5. based on step 4, each dept. map (and related folders and subfolders) had to be reviewed and aligned by following a common & shared logic between a specific dept. and the others,
  6. all the work was literally attached on the office walls so that employees were forced to see them every day. They maps were removed from the walls, when I realized that the structure was 100% in their minds,
  7. I created digital documents replicating what we drew, of course, and in parallel, I was also looking for an IT provider of a KM platform for a potential second phase. The purpose was moving the folder logic we agreed on, to the new platform ;-).

Thanks to these activities, the teams (among the others):
  • discovered that the 88% of their files were redundant and/or obsolete and/or inconsistent and/or irrelevant -> they were cancelled,
  • were able to re find documents easily -> no frustration anymore,
  • did not do the work of others -> efficiency increased.
My suggestion is: try to involve your colleagues as much as possible. It is together that the new structure will be really useful to them and your effort appreciated. The structure must be the personification of people mindset and work, only in this way (I think) they will be more open to invest on a more sophisticated tool.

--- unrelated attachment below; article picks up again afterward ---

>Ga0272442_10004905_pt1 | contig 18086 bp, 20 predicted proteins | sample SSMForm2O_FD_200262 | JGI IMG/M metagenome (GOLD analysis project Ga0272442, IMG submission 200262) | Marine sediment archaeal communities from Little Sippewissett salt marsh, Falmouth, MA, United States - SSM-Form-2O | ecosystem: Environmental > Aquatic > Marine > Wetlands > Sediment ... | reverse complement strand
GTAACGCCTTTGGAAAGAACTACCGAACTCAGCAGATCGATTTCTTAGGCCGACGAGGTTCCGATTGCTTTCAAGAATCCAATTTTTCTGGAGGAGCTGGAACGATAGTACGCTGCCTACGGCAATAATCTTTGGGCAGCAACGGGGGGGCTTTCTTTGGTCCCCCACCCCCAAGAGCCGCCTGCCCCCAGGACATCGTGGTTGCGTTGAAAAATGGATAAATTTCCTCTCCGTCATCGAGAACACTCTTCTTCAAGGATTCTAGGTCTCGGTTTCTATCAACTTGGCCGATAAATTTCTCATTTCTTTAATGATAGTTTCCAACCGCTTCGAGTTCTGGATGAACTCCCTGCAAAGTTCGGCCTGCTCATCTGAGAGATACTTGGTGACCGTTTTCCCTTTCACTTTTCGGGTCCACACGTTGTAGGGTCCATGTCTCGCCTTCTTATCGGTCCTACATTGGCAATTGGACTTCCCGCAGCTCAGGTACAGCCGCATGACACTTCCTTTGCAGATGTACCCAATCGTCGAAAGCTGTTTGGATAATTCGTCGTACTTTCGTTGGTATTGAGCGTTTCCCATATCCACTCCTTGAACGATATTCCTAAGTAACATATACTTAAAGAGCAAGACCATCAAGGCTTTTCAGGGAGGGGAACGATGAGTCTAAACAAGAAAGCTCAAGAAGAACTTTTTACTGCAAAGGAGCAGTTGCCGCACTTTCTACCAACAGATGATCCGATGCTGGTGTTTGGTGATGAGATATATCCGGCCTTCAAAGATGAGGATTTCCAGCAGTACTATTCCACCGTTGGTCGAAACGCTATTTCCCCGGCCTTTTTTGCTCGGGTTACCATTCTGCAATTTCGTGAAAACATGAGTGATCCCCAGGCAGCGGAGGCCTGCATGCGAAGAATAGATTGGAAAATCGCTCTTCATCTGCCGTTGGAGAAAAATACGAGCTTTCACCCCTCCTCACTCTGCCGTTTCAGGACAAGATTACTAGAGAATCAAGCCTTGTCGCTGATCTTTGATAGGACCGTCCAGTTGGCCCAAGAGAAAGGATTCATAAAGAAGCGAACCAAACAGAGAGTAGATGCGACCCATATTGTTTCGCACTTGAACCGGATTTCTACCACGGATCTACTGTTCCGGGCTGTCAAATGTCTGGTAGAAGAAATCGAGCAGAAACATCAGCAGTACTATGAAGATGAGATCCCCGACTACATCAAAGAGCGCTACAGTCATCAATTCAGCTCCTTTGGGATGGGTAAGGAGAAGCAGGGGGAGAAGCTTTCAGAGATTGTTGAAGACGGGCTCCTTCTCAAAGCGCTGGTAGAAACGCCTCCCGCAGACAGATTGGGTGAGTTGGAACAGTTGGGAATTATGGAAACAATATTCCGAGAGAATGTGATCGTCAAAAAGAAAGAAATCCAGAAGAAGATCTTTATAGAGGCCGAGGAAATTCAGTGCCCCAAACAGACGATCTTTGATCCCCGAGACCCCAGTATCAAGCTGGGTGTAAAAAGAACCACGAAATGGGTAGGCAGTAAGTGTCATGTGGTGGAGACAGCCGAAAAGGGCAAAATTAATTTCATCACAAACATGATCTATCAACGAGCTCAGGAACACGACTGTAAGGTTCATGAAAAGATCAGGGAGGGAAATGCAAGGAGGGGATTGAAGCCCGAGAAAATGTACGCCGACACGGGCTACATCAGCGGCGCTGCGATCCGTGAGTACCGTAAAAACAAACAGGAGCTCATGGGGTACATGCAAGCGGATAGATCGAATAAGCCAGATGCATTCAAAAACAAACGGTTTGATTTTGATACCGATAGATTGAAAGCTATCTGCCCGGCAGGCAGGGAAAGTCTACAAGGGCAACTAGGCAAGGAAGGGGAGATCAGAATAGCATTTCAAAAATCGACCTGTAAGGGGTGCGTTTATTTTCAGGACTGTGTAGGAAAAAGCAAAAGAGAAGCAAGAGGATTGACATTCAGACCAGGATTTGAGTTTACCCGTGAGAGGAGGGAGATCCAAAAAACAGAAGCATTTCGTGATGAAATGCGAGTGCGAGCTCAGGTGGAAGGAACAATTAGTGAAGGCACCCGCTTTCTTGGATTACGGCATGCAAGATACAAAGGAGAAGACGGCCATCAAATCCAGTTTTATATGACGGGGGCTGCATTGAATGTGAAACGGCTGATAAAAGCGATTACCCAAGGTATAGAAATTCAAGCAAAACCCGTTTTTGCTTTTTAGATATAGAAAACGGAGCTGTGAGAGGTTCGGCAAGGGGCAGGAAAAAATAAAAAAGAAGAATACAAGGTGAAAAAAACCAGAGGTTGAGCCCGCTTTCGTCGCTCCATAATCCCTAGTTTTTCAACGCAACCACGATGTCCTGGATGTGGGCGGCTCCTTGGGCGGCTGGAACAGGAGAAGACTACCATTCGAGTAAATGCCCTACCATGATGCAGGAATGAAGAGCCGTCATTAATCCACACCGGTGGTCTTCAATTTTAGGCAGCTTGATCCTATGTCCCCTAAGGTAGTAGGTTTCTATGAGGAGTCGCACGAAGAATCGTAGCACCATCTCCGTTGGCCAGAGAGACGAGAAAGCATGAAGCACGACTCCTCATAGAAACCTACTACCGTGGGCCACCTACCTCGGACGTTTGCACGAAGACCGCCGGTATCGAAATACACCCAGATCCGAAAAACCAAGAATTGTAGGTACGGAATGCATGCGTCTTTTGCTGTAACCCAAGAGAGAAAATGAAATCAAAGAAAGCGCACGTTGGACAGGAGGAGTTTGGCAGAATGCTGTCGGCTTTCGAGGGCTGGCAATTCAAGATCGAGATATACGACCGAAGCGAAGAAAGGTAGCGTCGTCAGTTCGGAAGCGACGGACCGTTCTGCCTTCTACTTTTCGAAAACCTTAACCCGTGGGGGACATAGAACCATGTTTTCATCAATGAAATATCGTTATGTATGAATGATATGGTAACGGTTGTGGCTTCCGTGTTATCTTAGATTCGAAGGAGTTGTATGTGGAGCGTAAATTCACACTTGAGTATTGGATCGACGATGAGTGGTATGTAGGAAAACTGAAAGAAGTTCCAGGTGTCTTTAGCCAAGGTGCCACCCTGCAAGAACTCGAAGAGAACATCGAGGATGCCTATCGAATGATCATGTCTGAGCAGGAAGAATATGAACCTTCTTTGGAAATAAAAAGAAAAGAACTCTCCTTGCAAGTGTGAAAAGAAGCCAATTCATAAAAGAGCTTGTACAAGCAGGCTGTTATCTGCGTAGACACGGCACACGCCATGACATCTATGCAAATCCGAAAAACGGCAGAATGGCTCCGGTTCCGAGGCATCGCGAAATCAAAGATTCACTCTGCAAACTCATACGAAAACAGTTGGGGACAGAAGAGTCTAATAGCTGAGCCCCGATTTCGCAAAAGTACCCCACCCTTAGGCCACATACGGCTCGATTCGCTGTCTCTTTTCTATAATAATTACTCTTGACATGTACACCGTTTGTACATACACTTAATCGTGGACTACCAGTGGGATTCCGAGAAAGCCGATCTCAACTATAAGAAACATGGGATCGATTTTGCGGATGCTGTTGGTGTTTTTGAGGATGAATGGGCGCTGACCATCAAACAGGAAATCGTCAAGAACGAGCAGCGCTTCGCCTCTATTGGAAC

I am available to have a call with you, if you want. In the meantime, you can watch the seminar I did with John Hovell about it: https://www.youtube.com/watch?v=U0lCB2VPAso

Last but not least, on a personal note, even if this is not what you normally do, I am positive that the task will give you an incredible exposure and you will know much more than anybody else, and this is an asset in KM. I speak by experience ;-)
 
Good luck and all the best,
Ginetta

--
Ginetta Gueli
Information & Knowledge Manager | Project Manager


Re: Need advice re helping a small company organize their training documents #SharePoint #learning #content-management

Nirmala Palaniappan
 

One method that I am personally fond of is to create a visual interface.
You could create a visual process diagram with clear blocks and then link your content to the respective blocks! Use hashtags for collating similar content. In addition, you could create communities that guide novices around each block of your process (in case your organisation is large enough)

Regards
Nirmala 

On Tue, 6 Jul 2021 at 8:12 AM, Dylan Williams <dylanwms@...> wrote: